(July 22, 1999, Gazette)
There is a world of possibility for those of us with undergraduate degrees in English. At least that's what they tell us. They, of course, are our predecessors who have managed to make great lives for themselves through a combination of hard work, luck and personal charm. They are also our professors and advisors who tell us that our ability to communicate is the most sought after employability skill out there today.
Well, that's easy for them to say because, from where I stand, the world looks pretty daunting.
First, there is the widespread belief that BA graduates are not employable. Secondly, it's frustrating to see people with technical backgrounds being recruited for high paying jobs before they even graduate.
Naturally I was skeptical when I went out to speak with some of my fellow English graduates in the real world. Dr. Annette Staveley, undergraduate coordinator for the English Department, said that because "we have trained our minds to gather, organize, process and present information we can do anything we want."
The question is: does this translate into the job market? Are we discovering that employers really see us as strong communicators with analytical minds?
I spoke with several people who received their degrees within the past five years. What I expected to hear was that they went back to school because they could not find jobs. Their English education had not made them employable and that they had to work toward something that could actually get them a job.
Was I wrong!
While many of them are in school, they are using their liberal arts backgrounds and building upon them. Everyone was very enthusiastic when they spoke of the skills received from their English degrees.
Rhona Buchan who is studying law at the University of Ottawa, said employers "take people with degrees seriously"and that her English background has developed her writing and communication skills.
Tammy Davis-Young, a professional fund-raiser at UPEI, agreed. She said employers value both the commitment and stamina involved in working through four years of postsecondary education.
Kris Carnell, who just finished an IT program, said he views his English degree as a stepping stone and is pleased and "surprised that employers place as high a value as they do. They really see the value of being able to communicate. What I mean is being able to read and write well, research and analyze. All of those things came from my degree in English."
Ken Byrne who has completed a multimedia course at College of the North Atlantic, said he "learned how to find information" through completing his English degree and these skills have kept him a step ahead. He believes that the combination of the "soft skills" like communication, analysis and writing combined with the "hard skills" of his computer training make him confident enough to start his own company.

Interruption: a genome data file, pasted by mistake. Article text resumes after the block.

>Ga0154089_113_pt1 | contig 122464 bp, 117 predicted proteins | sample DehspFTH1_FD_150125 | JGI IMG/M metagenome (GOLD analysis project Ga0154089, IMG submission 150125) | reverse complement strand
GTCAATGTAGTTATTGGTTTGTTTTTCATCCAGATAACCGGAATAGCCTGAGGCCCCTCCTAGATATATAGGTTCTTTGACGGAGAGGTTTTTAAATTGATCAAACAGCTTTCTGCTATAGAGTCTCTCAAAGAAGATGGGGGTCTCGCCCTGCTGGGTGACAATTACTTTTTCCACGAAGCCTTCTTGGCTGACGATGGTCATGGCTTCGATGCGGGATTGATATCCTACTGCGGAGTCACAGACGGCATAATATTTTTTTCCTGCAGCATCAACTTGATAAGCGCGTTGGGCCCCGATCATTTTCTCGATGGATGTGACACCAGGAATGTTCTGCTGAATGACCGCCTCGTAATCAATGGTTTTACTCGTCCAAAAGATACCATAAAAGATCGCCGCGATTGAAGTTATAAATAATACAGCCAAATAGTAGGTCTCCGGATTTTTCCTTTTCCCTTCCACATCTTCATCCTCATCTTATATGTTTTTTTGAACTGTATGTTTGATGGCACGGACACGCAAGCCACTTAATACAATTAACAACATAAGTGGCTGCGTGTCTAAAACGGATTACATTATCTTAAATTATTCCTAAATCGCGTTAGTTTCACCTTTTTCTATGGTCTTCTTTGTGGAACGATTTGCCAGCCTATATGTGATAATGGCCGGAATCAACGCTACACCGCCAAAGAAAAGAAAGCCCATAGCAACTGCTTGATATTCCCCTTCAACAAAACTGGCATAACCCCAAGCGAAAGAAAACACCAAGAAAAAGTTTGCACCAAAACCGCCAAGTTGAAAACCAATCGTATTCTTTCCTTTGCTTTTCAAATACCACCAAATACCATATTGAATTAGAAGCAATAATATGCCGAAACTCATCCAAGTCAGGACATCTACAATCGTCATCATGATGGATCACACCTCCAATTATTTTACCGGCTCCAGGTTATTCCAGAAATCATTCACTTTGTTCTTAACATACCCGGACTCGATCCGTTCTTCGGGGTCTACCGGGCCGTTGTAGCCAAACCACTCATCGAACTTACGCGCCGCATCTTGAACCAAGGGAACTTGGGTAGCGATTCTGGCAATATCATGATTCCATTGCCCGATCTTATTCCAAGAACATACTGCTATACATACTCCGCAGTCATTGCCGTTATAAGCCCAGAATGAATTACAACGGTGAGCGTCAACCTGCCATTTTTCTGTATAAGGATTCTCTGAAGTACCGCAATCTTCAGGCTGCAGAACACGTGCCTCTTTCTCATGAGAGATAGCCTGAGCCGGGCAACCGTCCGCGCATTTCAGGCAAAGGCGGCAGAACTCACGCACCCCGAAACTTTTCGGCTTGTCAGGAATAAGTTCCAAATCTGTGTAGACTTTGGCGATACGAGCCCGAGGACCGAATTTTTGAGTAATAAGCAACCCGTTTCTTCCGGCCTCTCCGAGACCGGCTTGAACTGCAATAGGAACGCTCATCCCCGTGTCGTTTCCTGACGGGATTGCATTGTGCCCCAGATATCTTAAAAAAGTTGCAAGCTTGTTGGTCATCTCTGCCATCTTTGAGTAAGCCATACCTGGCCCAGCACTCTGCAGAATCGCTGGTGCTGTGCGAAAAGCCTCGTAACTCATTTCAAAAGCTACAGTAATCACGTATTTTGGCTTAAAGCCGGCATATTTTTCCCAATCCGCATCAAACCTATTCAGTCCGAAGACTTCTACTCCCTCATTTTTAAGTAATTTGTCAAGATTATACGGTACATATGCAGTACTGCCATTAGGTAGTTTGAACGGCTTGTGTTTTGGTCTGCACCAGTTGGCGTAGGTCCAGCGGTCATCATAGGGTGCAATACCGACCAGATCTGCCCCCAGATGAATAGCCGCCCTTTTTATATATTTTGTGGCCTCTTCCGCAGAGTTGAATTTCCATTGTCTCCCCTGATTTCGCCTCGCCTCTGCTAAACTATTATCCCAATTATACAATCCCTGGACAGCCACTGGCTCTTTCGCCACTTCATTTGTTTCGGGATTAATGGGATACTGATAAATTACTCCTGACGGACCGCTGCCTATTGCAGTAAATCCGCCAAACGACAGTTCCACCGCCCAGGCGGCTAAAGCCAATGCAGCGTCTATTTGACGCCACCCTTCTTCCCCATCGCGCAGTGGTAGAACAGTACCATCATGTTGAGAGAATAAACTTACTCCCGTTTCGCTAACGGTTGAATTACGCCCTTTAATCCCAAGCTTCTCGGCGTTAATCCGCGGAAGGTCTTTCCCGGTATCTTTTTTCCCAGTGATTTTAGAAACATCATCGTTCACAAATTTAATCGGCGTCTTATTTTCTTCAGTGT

Michael Daly, who has been accepted to study film making in New York City, had an explanation for why so many graduates move away.
"St. John's has a pretty big arts community but there's not enough room to hold everybody."
In every discipline graduates must be willing to move away; it's the nature of a professional education. However, Ken Byrne pointed out that there are many more jobs now for BA graduates then even a few years ago when "you couldn't find a job to save your life."
But are employers taking English graduates seriously? According to Ms. Davis-Young, "when positions involve interaction with others, selling, management and communication, English graduates have an edge."
I trace my early cynicism to my own job at Alumni Affairs and Development here at Memorial. I started working here on a full-time basis just weeks following graduation with my own degree in English. However, I had worked here as a student so I thought that I got this job because I was familiar with the office. It was pointed out to me, just the other day, that the reasons I got this job and the job I had as a student are because of my communication, organizational and research skills. Skills that are a direct result of my English degree.
I can honestly say that I have learned a few things in the past few weeks. It's still true that many students are choosing to pursue English because they feel a passion for literature. But, just as importantly, they see the applicable and employable nature of a BA. I thought that graduates are bitter and for the most part unemployed. But it's not like that at all: students and employers alike are recognizing the diverse options available to those who can communicate.
What the academic world has known for a long time is finally catching on with the rest of the world. The penchant for reading, writing, and analysing will prove to be both valuable and useful, exactly like Dr. Staveley promises it will. We really can do anything we want.
Laura Edwards graduated with a BA in English in 1998.